Nothing holding the insole in place at this point.

Some pics of the insole. There are several ways to welt a shoe. I use the handwelt method when I make mine, where you cut two channels in the insole to create a raised “rib” that you can stitch the welt to. Many manufacturers use a canvas rib that is glued to the insole. That method is good because you can still resole the shoe, and if the glue fails a cobbler can always attach a new rib to it. The downside to that method is there is a temptation to use a much thinner insole, or just use something synthetic for it instead of leather. I chose a method that cuts into the side of the insole, that leather is then peeled back and the welt is stitched directly to the insole that way. The only real advantage this has to the canvas rib is that you can’t cheap out on the insole. You have to use 5+ mm veg tan at least to have a reasonably strong material to stitch to, in this case its 6 mm which should be both comfortable and long lasting.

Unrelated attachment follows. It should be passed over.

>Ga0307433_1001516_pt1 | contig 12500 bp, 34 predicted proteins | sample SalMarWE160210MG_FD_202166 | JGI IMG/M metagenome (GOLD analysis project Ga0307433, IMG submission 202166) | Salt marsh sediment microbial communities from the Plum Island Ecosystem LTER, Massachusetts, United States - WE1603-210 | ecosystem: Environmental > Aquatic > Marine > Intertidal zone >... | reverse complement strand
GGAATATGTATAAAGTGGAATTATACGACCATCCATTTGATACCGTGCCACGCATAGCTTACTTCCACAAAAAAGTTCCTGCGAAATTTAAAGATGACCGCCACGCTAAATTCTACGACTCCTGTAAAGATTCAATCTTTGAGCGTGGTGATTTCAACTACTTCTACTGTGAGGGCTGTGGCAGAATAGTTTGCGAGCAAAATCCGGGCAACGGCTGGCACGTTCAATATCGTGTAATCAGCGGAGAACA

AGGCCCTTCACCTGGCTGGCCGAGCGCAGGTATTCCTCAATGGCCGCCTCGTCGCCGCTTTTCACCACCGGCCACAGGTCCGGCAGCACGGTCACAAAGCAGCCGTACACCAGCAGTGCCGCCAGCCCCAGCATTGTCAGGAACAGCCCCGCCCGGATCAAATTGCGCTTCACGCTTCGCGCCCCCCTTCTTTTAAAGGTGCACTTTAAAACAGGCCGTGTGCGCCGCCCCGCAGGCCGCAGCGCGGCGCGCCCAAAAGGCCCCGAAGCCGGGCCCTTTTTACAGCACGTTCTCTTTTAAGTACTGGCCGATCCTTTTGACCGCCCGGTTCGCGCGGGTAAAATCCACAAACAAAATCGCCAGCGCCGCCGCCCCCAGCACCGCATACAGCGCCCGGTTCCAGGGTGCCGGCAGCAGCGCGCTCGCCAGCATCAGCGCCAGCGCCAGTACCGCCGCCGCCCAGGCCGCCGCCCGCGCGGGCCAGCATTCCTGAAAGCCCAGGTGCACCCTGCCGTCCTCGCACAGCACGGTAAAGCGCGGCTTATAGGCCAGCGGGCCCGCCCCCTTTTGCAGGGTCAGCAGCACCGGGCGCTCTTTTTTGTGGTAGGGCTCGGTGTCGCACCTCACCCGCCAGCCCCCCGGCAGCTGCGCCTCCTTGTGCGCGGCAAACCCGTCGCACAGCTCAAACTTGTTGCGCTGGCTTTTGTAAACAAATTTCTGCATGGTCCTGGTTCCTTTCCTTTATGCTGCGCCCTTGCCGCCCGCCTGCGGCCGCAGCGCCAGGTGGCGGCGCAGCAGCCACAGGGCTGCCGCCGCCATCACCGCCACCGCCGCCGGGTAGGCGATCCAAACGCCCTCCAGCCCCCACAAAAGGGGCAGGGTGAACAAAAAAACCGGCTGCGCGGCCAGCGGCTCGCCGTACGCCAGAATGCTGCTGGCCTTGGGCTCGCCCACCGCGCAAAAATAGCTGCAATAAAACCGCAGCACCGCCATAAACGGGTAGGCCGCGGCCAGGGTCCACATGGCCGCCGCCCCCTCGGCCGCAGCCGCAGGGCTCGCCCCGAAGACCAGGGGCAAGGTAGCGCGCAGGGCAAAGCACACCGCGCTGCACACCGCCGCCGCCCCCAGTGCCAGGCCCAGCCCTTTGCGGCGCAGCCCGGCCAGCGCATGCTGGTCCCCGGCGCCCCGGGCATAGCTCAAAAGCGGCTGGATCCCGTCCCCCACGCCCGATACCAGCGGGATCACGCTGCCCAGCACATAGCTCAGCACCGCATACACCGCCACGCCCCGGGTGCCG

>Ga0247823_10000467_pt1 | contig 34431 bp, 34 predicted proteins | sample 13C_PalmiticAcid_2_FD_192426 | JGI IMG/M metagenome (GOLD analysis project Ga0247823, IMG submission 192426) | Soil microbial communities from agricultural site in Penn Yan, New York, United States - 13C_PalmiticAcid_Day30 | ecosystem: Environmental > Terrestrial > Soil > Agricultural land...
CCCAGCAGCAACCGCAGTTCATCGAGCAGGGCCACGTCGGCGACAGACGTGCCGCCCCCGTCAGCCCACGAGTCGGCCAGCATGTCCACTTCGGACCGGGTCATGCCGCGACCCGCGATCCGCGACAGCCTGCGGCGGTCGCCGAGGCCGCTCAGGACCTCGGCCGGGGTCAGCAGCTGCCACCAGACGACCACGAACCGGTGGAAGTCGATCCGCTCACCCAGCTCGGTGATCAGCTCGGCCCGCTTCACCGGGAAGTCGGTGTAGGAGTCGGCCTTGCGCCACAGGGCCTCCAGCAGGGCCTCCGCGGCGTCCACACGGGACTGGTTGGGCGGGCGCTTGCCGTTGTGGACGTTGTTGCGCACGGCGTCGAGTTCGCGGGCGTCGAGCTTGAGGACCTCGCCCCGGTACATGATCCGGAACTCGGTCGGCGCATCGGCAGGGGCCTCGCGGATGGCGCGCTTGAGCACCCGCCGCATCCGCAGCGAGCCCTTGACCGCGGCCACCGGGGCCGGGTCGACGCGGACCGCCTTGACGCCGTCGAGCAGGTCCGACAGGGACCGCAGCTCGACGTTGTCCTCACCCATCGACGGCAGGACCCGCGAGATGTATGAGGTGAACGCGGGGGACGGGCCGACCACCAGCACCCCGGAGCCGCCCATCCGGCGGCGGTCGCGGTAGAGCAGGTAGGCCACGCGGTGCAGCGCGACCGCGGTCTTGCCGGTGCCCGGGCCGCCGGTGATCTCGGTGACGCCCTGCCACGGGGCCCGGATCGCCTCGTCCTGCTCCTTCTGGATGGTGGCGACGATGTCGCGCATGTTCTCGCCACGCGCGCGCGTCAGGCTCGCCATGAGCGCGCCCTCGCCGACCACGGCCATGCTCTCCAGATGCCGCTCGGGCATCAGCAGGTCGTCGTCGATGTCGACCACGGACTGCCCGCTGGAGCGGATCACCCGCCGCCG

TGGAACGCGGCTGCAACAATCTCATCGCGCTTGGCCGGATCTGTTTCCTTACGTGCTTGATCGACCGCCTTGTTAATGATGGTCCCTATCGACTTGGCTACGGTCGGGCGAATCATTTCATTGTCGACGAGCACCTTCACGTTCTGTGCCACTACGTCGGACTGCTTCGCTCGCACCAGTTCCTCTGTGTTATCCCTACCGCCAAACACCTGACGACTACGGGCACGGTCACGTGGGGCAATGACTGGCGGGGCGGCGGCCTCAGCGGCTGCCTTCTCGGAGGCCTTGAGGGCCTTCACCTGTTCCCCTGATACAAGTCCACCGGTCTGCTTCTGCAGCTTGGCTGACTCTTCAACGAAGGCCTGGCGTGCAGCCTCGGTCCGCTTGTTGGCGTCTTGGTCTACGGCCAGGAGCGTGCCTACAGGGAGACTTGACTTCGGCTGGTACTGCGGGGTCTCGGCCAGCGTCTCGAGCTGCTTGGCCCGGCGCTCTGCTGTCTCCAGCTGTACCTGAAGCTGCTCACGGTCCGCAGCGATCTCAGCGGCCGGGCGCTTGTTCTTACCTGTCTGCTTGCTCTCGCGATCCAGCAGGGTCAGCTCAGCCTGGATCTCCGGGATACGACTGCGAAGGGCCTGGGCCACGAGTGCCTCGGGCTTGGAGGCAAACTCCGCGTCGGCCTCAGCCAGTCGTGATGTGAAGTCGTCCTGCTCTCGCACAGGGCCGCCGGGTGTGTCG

And here are all of the components to making a shoe. It took me about an hour and a half to disassemble as a complete novice. Amazing, considering how long it takes to build them. From here on is a photo dump of the rebuild process. I document all of these steps in the other guides, but as always, if you have questions hit me up.

Yikes! Barely had enough upper on the toe. This is due to the difference in insoles, the originals had the peeled back rib very close to the edge, I put mine about 6 mm in. Incidentally, so much easier to last when the upper already conforms to the shape.

End result, quite pleased with how they turned out! The beauty of this last and style is that you can change the look completely by changing some details. Here, I went for a sleek and elegant look with black on black and a leather sole.

Here is a more casual look with Snuff Waxy Retan Kudu, which is what one of the options will be for Ready to Wear boots (Russet!). Pictured new, and well worn. Yeah, this post has strayed into self promotion territory, but I can’t help myself - pretty stoked to see this become a reality!